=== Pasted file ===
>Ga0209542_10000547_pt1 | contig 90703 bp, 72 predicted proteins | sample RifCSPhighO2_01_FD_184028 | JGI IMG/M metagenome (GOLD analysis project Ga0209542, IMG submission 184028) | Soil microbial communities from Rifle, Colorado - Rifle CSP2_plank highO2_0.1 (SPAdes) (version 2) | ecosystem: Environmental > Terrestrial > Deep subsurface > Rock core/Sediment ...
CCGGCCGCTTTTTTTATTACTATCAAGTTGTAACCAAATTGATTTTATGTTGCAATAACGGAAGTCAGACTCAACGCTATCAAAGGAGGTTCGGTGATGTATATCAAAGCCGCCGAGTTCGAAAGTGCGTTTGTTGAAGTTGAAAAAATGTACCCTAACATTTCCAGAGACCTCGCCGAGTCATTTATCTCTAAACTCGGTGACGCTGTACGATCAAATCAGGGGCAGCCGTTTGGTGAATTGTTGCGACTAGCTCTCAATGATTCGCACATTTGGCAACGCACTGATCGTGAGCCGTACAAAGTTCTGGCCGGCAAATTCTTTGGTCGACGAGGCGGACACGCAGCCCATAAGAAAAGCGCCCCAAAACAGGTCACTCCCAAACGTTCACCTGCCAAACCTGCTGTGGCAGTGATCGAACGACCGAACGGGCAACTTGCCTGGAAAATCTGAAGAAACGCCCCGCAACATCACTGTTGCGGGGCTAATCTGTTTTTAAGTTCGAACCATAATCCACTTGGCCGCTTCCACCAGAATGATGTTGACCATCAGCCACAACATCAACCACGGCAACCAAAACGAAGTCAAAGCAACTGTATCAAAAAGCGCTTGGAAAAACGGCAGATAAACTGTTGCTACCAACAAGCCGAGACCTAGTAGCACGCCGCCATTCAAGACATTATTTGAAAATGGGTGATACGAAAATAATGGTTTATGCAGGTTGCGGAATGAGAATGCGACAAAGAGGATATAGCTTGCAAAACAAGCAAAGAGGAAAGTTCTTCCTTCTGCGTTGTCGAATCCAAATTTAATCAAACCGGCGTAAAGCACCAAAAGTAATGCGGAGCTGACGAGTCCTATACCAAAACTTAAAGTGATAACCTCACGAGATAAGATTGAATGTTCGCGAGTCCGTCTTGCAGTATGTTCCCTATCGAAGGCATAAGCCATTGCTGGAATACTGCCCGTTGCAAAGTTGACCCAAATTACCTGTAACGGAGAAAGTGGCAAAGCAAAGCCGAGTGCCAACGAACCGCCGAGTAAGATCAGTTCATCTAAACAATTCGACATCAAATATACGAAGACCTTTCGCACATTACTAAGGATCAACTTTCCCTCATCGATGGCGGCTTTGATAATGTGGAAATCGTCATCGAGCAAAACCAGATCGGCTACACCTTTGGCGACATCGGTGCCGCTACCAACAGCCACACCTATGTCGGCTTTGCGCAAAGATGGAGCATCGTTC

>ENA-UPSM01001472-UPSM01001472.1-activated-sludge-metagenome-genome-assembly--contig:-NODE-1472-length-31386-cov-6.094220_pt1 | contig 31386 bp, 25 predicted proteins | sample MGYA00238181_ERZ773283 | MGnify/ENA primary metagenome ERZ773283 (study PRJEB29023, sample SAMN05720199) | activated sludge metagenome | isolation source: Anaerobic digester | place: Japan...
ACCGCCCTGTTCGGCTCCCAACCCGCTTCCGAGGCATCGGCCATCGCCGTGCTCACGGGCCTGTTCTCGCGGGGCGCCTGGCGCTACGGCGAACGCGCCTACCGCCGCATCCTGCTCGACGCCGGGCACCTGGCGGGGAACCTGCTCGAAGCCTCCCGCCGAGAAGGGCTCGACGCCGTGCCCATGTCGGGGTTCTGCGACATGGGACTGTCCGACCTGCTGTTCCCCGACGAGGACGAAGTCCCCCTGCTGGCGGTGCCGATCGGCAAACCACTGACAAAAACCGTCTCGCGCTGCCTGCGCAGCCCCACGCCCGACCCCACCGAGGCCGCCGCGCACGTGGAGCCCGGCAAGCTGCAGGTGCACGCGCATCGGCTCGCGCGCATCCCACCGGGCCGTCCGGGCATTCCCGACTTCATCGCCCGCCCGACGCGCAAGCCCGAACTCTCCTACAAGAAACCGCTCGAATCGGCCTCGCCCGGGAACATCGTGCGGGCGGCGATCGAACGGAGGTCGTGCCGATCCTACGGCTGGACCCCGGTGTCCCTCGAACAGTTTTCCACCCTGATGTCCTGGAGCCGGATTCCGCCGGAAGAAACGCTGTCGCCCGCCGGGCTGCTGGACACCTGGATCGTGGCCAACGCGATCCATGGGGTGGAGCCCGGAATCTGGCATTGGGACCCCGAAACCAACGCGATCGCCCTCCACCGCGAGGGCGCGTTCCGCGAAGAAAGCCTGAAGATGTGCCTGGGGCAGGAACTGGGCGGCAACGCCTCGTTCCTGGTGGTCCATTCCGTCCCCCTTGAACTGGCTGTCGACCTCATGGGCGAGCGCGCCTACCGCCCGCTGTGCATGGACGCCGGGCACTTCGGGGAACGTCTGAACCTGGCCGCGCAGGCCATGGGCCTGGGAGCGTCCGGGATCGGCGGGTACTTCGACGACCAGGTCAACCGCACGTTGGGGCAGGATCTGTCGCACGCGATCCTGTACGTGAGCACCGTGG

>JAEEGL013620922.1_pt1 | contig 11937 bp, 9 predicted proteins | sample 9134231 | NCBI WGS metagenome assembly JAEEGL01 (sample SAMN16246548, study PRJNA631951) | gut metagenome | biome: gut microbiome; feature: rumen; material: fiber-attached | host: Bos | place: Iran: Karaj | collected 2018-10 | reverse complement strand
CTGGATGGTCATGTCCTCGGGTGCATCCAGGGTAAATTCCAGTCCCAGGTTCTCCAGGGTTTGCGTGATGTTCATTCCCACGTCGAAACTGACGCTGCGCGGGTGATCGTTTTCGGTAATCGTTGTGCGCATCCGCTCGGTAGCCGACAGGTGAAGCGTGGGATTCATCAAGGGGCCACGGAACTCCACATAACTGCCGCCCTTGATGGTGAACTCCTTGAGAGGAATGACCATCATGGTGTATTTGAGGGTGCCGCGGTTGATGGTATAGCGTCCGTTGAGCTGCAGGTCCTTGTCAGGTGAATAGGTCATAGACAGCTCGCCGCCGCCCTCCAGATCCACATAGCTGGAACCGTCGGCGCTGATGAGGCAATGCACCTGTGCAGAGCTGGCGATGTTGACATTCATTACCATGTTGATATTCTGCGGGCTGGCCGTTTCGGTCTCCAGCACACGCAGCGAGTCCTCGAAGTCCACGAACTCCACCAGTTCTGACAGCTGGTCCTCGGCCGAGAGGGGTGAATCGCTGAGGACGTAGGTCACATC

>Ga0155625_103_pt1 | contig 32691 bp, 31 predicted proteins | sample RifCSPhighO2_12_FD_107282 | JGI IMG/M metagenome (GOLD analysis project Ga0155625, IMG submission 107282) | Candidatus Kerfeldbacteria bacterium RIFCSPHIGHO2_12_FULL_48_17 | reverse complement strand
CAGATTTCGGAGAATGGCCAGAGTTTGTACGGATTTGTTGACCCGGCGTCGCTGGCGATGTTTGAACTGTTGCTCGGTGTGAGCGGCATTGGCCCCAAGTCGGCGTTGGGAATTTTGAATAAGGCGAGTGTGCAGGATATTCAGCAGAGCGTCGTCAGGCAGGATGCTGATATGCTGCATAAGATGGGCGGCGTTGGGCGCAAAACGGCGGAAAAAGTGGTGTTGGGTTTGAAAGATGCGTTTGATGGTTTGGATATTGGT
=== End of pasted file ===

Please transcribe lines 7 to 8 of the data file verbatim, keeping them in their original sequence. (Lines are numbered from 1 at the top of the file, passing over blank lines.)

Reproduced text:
>Ga0155625_103_pt1 | contig 32691 bp, 31 predicted proteins | sample RifCSPhighO2_12_FD_107282 | JGI IMG/M metagenome (GOLD analysis project Ga0155625, IMG submission 107282) | Candidatus Kerfeldbacteria bacterium RIFCSPHIGHO2_12_FULL_48_17 | reverse complement strand
CAGATTTCGGAGAATGGCCAGAGTTTGTACGGATTTGTTGACCCGGCGTCGCTGGCGATGTTTGAACTGTTGCTCGGTGTGAGCGGCATTGGCCCCAAGTCGGCGTTGGGAATTTTGAATAAGGCGAGTGTGCAGGATATTCAGCAGAGCGTCGTCAGGCAGGATGCTGATATGCTGCATAAGATGGGCGGCGTTGGGCGCAAAACGGCGGAAAAAGTGGTGTTGGGTTTGAAAGATGCGTTTGATGGTTTGGATATTGGT